I’ve decided the way to tackle Thanksgiving this year is one manageable step at a time. Thanksgiving dinner isn’t hard, it’s just the number of dishes that can be daunting. This year I’m all about easy.
We all choose our cheats for Thanksgiving. My mom always used dried stuffing mix, and my mother-in-law would make instant mashed potatoes. I’m an pathetic pie maker, despite my best efforts, so pies usually get outsourced (for anyone in central Ohio, Just Pies is fantastic).
Canned cranberry sauce is a common cheat, and I too grew up with the Ocean Spray cans at Thanksgiving. But in the age of BPA in cans and high-fructose corn syrup in everything, I prefer to make my own. It’s incredibly fast and easy, and every year I delight in its bright ruby glow.
Making cranberry sauce is also a cool chemistry demonstration, because it jells without the added pectin necessary in most jams and jellies. Cranberries are naturally high in pectin, which is released into the sauce when the cranberries are cooked.
Cranberry sauce keeps well in the refrigerator, so you can make this a few days ahead and set it out to choruses of “What, you made your own cranberry sauce?” on the big day.
I’ve been visiting my mom and dad in California, and we had an early Thanksgiving here last weekend. I put cranberry sauce on to cook while I did other prep work.
Rinse a bag of fresh cranberries. Fresh cranberries are hard and sturdy, with a natural layer of wax that helps keep them fresh for weeks.
Really all you need is sugar and water. But since my mom always oranges around, I substituted in some juice and pulp. If these were my mom’s homegrown oranges, I would have used the zest, which really adds orange flavor.
My mom has used this juicer for 40 years. Chinese grandma frugality at work.
Sugar, water, cranberries. Orange if you like. That’s it.
Bring to a boil. You’ll hear the cranberries start to pop – it’s the sound of the skins bursting.
Turn heat down to simmer.
In 10 or 15 minutes it’s done. You’ll have some whole cranberries left, but most of the skins have now popped to release the pectin inside that makes the sauce jell.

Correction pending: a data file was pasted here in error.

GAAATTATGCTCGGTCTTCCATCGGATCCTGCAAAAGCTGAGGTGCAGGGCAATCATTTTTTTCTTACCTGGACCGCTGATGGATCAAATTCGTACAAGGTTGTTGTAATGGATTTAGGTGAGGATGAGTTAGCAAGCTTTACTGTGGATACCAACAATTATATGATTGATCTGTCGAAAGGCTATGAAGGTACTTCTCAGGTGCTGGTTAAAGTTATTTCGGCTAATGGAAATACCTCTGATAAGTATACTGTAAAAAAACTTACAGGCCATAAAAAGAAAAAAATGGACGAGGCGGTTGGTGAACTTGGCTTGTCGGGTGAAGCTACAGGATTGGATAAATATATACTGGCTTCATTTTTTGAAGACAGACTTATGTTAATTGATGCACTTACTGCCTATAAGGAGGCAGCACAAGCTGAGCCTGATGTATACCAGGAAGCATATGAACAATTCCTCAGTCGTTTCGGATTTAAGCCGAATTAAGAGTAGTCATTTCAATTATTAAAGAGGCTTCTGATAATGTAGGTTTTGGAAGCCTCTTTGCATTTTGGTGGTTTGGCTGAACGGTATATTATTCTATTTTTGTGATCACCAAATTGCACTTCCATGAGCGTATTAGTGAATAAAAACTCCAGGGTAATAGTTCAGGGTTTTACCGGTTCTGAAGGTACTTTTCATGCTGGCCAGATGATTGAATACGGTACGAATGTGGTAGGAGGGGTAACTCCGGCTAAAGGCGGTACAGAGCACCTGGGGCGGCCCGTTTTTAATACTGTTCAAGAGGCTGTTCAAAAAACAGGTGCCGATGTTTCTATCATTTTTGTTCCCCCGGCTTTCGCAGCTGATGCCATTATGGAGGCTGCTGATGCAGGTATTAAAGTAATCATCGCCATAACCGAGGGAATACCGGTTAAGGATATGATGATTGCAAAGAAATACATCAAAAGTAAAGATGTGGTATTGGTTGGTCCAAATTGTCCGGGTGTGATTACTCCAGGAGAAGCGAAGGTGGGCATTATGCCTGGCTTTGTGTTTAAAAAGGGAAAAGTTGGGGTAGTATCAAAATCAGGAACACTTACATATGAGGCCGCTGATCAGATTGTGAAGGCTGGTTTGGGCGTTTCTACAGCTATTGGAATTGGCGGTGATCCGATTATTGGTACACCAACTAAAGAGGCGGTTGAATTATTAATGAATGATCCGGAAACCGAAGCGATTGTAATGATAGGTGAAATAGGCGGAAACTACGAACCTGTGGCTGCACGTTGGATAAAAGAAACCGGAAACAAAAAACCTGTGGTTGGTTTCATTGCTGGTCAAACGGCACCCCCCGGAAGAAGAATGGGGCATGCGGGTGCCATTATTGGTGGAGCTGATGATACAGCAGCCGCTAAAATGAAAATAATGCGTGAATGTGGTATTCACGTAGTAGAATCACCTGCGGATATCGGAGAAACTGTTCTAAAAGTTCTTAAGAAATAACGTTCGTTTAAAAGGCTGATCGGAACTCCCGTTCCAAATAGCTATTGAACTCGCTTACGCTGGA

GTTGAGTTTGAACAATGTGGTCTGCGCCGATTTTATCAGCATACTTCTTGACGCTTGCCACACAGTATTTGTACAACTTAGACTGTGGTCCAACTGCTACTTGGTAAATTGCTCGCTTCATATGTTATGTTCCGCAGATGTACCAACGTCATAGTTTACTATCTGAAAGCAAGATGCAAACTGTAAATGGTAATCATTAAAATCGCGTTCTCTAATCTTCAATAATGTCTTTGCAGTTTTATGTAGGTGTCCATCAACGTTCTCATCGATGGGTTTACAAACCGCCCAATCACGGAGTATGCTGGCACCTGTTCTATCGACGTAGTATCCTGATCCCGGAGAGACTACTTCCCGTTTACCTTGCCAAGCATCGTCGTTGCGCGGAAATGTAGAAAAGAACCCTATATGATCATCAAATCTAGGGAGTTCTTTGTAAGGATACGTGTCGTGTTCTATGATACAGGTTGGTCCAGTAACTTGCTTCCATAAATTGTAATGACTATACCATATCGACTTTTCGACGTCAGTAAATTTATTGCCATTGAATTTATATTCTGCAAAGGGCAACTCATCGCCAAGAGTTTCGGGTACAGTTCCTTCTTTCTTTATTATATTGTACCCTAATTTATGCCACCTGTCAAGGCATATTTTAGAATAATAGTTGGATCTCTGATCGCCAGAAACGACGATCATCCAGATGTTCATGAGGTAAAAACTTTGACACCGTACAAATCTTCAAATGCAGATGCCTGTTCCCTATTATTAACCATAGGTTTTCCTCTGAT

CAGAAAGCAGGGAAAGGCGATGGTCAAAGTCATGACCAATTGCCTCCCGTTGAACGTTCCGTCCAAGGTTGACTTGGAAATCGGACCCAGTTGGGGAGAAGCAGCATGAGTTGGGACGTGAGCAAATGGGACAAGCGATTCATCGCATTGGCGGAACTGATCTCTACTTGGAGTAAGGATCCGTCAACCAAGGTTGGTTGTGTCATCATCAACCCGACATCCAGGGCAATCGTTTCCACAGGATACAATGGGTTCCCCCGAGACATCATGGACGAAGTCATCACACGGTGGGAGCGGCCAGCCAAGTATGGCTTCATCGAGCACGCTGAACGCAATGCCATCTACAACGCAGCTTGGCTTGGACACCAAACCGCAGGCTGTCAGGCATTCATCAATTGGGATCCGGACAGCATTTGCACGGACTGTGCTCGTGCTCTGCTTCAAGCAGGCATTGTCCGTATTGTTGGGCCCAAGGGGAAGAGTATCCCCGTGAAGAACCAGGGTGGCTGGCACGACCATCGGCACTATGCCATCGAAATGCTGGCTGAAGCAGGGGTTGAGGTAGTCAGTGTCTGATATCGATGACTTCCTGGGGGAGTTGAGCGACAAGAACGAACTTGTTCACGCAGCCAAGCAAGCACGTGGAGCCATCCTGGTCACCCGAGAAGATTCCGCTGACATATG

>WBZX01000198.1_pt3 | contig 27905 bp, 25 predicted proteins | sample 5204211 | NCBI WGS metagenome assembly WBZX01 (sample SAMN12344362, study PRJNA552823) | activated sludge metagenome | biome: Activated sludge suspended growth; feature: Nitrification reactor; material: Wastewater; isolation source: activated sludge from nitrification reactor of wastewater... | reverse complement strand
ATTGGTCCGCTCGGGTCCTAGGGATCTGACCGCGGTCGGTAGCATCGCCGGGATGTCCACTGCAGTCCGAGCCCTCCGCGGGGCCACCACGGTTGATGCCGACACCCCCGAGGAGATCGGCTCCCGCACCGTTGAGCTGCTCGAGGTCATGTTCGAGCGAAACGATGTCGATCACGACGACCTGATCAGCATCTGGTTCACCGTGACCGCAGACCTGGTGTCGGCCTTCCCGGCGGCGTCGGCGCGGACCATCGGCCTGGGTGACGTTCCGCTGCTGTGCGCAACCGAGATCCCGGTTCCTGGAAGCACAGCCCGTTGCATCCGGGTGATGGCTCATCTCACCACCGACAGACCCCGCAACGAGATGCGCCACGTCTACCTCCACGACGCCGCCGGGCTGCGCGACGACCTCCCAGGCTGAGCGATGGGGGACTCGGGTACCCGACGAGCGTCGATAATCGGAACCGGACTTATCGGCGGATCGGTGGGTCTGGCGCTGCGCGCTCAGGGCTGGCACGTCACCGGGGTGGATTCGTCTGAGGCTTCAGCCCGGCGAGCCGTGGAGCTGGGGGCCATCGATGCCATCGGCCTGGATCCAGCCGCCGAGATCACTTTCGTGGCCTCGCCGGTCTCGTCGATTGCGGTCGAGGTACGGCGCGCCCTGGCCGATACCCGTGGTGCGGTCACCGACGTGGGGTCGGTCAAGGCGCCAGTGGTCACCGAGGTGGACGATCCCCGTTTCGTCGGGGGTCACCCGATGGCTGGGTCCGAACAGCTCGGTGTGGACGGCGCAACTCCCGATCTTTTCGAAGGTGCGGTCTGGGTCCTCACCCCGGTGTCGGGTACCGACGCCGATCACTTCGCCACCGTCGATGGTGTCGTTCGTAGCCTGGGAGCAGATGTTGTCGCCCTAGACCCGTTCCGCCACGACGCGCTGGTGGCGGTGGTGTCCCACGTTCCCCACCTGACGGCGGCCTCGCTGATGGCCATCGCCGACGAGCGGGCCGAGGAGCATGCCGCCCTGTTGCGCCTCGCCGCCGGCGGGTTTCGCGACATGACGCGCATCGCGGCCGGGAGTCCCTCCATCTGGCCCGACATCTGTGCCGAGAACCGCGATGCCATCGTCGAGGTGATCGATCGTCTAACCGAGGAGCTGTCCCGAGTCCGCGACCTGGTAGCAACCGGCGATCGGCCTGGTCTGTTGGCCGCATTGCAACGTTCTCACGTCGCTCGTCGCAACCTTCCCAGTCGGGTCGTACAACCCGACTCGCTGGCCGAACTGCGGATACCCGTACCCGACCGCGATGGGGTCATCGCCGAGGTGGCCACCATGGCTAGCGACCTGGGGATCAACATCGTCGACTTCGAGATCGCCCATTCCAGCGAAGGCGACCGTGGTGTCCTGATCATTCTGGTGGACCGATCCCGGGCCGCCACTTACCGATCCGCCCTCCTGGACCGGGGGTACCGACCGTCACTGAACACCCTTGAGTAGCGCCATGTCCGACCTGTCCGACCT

The sauce will thicken as it cools. And your bonus for not cheating on cranberry sauce is a gorgeous spoonful of Thanksgiving a few days early.
Other posts for Thanksgiving planning
- Green beans with feta and balsamic vinegar
- Pumpkin applesauce cake
- Simple bread stuffing
- Arugula, pear and parmesan salad
- Derby pie
- Chocolate pie
Easy Cranberry Sauce
Making cranberry sauce isn’t much harder than boiling water – a bag of fresh cranberries, sugar and water in a pot. Better tasting than canned and better for you.
- 1 12-ounce bag (3 cups) fresh cranberries
- 1 cup sugar
- 1 cup water (or orange juice)
- Orange zest (optional)
- Rinse cranberries in a colander, picking out any stems.
- Pour cranberries into medium saucepan. Add water and sugar.
- Place saucepan over medium heat. Bring to boil. Reduce to simmer. You will hear the cranberries pop. Simmer 10-15 minutes until cranberries are soft and skins are popped open (you’ll still have some whole ones, but it’s the pectin inside the cranberries that will make the sauce thicken as it cools).
- Pour sauce into a bowl to cool.
- I like the idea of using orange juice, but the taste gets lost with the cranberries. To really taste orange, zest is best.
- Easy to add nuts, spices or other embellishments (diced pear is nice) to this basic recipe.
- I’ve been tempted in the past to reduce the amount of sugar, but I’ve learned a too-tart sauce doesn’t attract many takers in my house.
Makes about 2 1/2 cups.
Here’s the link to a printable version.
This work, unless otherwise expressly stated, is licensed under a Creative Commons Attribution-NonCommercial-ShareAlike 3.0 Unported License.